Poland’s parliament has voted in favour of a Bill that would force Discovery Inc, the US owner of Poland’s largest private television network, to sell its Polish holdings.
The Bill, if it gets the Polish president’s approval, is widely viewed as a blow to media independence in Poland.
The draft legislation would prevent non-European owners from having controlling stakes in Polish media companies.
In practice, it only affects TVN, which includes TVN24, an all-news station that is critical of the nationalist right-wing government and has exposed wrongdoing by Polish authorities.
In a day of political drama, parliament’s lower chamber finally voted 228 to 216 late on Wednesday to approve the legislation. The Bill now goes to the Senate.
The move has been criticized by US senators, the state department and the EU as an attempt to muzzle independent media.
The governing coalition also collapsed before the vote after prime minister Mateusz Morawiecki fired his deputy, Jaroslaw Gowin, the leader the Accord party and an increasingly vocal opponent of the Law and Justice leadership.
The vote on Wednesday was delayed after opposition parties won a motion to adjourn the sitting of parliament until next month.
That was then annulled by the speaker on the basis that she had made a mistake when announcing the motion, triggering an outcry from the opposition, which accused the ruling party of breaking parliamentary protocol.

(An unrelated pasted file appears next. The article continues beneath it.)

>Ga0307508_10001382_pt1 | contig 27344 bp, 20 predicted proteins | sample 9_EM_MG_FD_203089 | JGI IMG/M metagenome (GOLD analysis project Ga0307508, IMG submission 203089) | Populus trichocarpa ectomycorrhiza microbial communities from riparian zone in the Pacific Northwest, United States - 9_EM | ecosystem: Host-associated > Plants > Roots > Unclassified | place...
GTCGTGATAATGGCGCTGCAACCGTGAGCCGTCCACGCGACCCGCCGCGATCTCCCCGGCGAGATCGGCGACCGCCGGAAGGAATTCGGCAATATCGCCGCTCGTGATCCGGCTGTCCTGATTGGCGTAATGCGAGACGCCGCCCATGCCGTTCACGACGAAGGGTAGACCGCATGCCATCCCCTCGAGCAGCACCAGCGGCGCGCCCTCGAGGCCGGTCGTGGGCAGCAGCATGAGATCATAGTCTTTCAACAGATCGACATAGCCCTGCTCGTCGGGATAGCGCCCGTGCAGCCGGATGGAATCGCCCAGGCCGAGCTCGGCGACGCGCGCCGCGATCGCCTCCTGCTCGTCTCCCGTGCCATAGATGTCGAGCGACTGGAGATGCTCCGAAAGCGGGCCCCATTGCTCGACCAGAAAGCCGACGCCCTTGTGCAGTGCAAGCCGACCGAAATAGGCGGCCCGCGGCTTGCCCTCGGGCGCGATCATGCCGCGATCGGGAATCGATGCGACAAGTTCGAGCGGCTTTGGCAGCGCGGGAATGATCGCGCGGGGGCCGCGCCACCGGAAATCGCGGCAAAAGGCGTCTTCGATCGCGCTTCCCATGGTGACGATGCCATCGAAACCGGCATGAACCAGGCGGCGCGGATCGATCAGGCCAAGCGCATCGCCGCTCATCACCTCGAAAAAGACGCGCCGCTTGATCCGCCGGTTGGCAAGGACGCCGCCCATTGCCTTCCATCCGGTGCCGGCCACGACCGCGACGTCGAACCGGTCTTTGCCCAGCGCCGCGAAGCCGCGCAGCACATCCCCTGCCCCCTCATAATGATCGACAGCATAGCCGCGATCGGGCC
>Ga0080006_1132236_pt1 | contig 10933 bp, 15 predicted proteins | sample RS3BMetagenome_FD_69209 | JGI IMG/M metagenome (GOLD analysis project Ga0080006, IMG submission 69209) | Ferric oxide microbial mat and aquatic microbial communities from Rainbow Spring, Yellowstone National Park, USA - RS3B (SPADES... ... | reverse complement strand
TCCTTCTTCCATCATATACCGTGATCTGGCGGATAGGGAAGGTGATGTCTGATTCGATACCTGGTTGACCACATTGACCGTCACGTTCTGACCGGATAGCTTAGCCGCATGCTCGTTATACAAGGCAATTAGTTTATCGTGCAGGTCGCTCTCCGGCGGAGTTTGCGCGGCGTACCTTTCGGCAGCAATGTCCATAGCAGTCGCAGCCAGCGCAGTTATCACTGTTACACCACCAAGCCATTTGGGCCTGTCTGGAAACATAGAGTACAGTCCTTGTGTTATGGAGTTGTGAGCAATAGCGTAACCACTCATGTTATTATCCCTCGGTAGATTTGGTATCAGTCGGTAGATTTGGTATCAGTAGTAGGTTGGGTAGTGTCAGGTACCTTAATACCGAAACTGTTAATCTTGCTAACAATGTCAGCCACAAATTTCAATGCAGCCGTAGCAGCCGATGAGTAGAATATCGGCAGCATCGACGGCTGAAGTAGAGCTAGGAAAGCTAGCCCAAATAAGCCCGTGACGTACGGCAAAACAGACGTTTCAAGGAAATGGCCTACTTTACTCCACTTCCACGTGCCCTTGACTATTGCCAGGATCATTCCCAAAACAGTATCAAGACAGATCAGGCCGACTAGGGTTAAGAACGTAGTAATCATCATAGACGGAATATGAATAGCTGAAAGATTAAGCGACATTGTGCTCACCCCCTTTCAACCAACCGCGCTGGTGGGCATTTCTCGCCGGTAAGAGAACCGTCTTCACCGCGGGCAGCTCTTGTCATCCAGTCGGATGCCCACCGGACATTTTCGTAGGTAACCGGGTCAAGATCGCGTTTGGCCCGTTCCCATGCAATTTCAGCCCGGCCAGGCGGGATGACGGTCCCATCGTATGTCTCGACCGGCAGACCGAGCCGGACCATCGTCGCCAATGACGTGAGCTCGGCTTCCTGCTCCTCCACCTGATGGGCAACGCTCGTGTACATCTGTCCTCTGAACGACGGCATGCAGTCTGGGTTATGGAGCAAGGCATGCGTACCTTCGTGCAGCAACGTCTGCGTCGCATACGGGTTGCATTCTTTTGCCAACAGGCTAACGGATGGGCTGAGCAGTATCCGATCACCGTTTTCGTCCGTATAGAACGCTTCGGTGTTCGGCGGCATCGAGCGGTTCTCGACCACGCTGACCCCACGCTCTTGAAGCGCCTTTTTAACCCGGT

The exit of Mr Gowin, the pro-business deputy prime minister, meanwhile raises the profile of far-right lawmakers who have questioned the merits of EU membership.
Law and Justice’s remaining partner in the coalition is a small group allied with hardline Justice Minister Zbigniew Ziobro, who wanted Poland to veto the EU’s virus recovery package last year and has broached the topic of the country leaving the 27-nation bloc.
The earlier vote to postpone the sitting of the lower house had left question marks hanging over the stability of the government and the future of the Bill.
“Minority government has started,” said Krzysztof Gawkowski, from the opposition Left grouping. “This parliament will not be like it has been up to now.”
Accord leader Mr Gowin told private radio station RMF FM on Wednesday that each of Accord’s lawmakers had received a “very politically attractive” proposal to remain in the ruling coalition, United Right, including ministerial posts.
“This is a day that will be a test of character, above all the character of Accord politicians,” he said.
Accord had previously said it opposed the media reform Bill in its current form.
Accord spokeswoman Magdalena Sroka told Reuters that five of 10 Accord lawmakers who had been members of the PiS parliamentary party voted with the opposition in favour of the postponement.
A government spokesman did not immediately respond to a request for comment. – Reuters/Bloomberg/AP